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Q&A: Bootsy Collins & Funk University

By Daniel Kohn on July 19, 2010


Q&A: Bootsy Collins & Funk University

Oftentimes, the bassist is the most overlooked member of a band. It’s not that people don’t respect the musical foundations that the bassist lays, but they just usally aren’t the most identifiable musician on stage. Of course, there are exceptions to this rule, like the legendary Bootsy Collins. Along with Cory Danziger, Collins recently opened Funk University, an online school geared at teaching people how to play bass. In addition to launching the school, Collins is releasing a new album, Bootsy Collins Funk University. Recently, FILTER caught up Collins and Danziger to discuss how students will be graded, who will be guest professors at the school and how Bootsy’s beloved Cincinnati Bengals will fare this season.

How did you come up for the concept with the Funk University? How are the classes going to be structured and how will the students be 'graded' on their performances?

Bootsy Collins: Actually, I had wanted to do this for quite some time, but I was trying to do it the hard way--you know, with the actual building and everything right there for you to come and be baptized in the funk. But then I was presented with an idea from Cory Danziger that made much more sense now days; with the economy and everything like it is, [the best idea was] to do a virtual campus.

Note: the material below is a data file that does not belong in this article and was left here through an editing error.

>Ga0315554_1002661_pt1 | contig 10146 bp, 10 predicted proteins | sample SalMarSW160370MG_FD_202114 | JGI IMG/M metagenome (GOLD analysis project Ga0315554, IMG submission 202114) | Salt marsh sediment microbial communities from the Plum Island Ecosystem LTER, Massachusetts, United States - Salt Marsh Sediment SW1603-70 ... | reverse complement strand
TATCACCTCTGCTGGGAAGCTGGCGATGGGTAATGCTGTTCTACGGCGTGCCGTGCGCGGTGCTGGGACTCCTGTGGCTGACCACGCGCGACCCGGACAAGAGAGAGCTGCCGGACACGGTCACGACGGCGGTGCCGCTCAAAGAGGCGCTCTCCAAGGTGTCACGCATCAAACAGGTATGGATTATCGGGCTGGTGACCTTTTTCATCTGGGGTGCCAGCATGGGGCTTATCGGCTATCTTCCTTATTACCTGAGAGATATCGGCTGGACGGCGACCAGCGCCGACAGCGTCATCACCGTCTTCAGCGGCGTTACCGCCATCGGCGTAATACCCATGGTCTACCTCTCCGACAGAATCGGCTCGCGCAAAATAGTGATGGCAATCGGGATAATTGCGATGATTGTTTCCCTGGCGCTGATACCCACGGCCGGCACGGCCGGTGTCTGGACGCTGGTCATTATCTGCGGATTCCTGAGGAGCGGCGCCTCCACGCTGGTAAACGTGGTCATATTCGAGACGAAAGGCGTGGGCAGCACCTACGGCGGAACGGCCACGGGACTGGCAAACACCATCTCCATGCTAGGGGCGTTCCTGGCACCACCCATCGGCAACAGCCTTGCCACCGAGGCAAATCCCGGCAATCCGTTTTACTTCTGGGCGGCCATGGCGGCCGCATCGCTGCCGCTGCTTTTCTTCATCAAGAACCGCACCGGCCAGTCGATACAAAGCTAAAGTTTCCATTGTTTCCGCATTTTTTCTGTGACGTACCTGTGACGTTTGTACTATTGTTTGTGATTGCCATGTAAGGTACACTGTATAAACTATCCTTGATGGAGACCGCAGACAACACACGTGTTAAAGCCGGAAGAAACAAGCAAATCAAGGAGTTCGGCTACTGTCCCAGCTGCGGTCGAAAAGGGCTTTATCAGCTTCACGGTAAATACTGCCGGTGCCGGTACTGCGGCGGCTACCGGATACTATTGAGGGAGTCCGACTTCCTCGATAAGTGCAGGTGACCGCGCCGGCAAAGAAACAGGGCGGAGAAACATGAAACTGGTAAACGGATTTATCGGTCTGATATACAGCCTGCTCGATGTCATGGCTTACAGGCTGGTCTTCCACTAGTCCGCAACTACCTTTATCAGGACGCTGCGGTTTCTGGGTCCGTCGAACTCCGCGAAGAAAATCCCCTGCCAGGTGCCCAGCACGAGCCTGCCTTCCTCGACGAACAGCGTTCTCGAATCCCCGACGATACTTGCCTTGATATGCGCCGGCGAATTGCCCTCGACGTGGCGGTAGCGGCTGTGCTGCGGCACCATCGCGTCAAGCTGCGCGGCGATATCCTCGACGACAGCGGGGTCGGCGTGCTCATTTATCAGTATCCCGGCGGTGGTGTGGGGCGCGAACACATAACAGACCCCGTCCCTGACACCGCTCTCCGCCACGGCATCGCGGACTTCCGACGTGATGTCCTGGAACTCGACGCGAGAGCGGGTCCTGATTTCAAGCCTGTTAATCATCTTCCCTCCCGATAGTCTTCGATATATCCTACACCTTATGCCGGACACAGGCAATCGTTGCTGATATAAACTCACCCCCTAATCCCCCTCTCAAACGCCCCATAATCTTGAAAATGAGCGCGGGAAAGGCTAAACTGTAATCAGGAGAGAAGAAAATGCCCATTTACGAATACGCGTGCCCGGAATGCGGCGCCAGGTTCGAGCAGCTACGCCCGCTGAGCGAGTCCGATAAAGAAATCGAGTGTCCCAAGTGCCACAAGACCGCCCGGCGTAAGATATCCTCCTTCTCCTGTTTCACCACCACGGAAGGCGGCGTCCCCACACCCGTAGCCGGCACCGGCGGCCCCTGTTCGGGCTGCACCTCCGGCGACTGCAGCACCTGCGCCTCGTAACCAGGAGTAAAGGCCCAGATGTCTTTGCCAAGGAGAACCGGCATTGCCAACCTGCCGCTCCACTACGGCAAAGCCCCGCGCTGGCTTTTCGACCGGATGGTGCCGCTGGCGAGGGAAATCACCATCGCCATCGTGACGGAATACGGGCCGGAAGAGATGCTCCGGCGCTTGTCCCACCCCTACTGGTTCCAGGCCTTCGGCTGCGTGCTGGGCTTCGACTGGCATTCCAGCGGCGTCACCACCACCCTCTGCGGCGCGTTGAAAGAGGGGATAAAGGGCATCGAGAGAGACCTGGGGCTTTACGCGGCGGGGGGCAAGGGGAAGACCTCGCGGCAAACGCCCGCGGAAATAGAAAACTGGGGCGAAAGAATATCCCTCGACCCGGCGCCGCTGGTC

It's been a dream for everyone involved. Professors that are participating wanted this. I have wanted to bring people together like this for years so when I partnered up with SceneFour, the partnering company, it became a reality, because they have experience in this type of online virtual schooling. It was already written in the stars that the Funk University was to is the time that it was supposed to happen. In terms of funk, it's designed for students to take the knowledge being presented each day and run with it...some of it is for them and some of it might not be, but they are definitely going to grow with what we have on tap for 'em. So there are no grades, just daily knowledge being thrown out to make them not think.

Funk is what you do when breathing in, and that millisecond that you are breathing out, that is when funk occurs.

As a bass player, you can understand what it's like to be overlooked by fans who are enamored with guitar players. Is the Funk University going to teach bassists to create a stage persona much like yours?

Cory Danziger: That's part of our studies. But that part can't really be taught, it can only be summoned to come out of you, and then it is up to you to act on this in your own special way. We can lead you to the dressing room but it is up to you to enter. Each professor is showcasing their own knowledge about developing artistry...most of 'em are bass players and they are putting together discussions and talks that are bound to unlock doors for our students to look within and then bring those hidden treasures they find out to the world.

Collins: Our first priority is to help develop an aggressive approach to music, sound, timing and how it all ties together. I was fortunate to develop a look before I started performing which wasn't the greatest look in the world, but it got some attention as to "who is this guy and what does he do?"--that was my attention grabber for people that had no clue about me or what I do. That same theory works for me today. I guess you can say that was my Facebook, Twitter, Youtube, and etc. all in one back in the day.

Few people can say they shared a stage with legends like James Brown and George Clinton. What are some of the lessons you've learned from these artists that you will pass down to your students?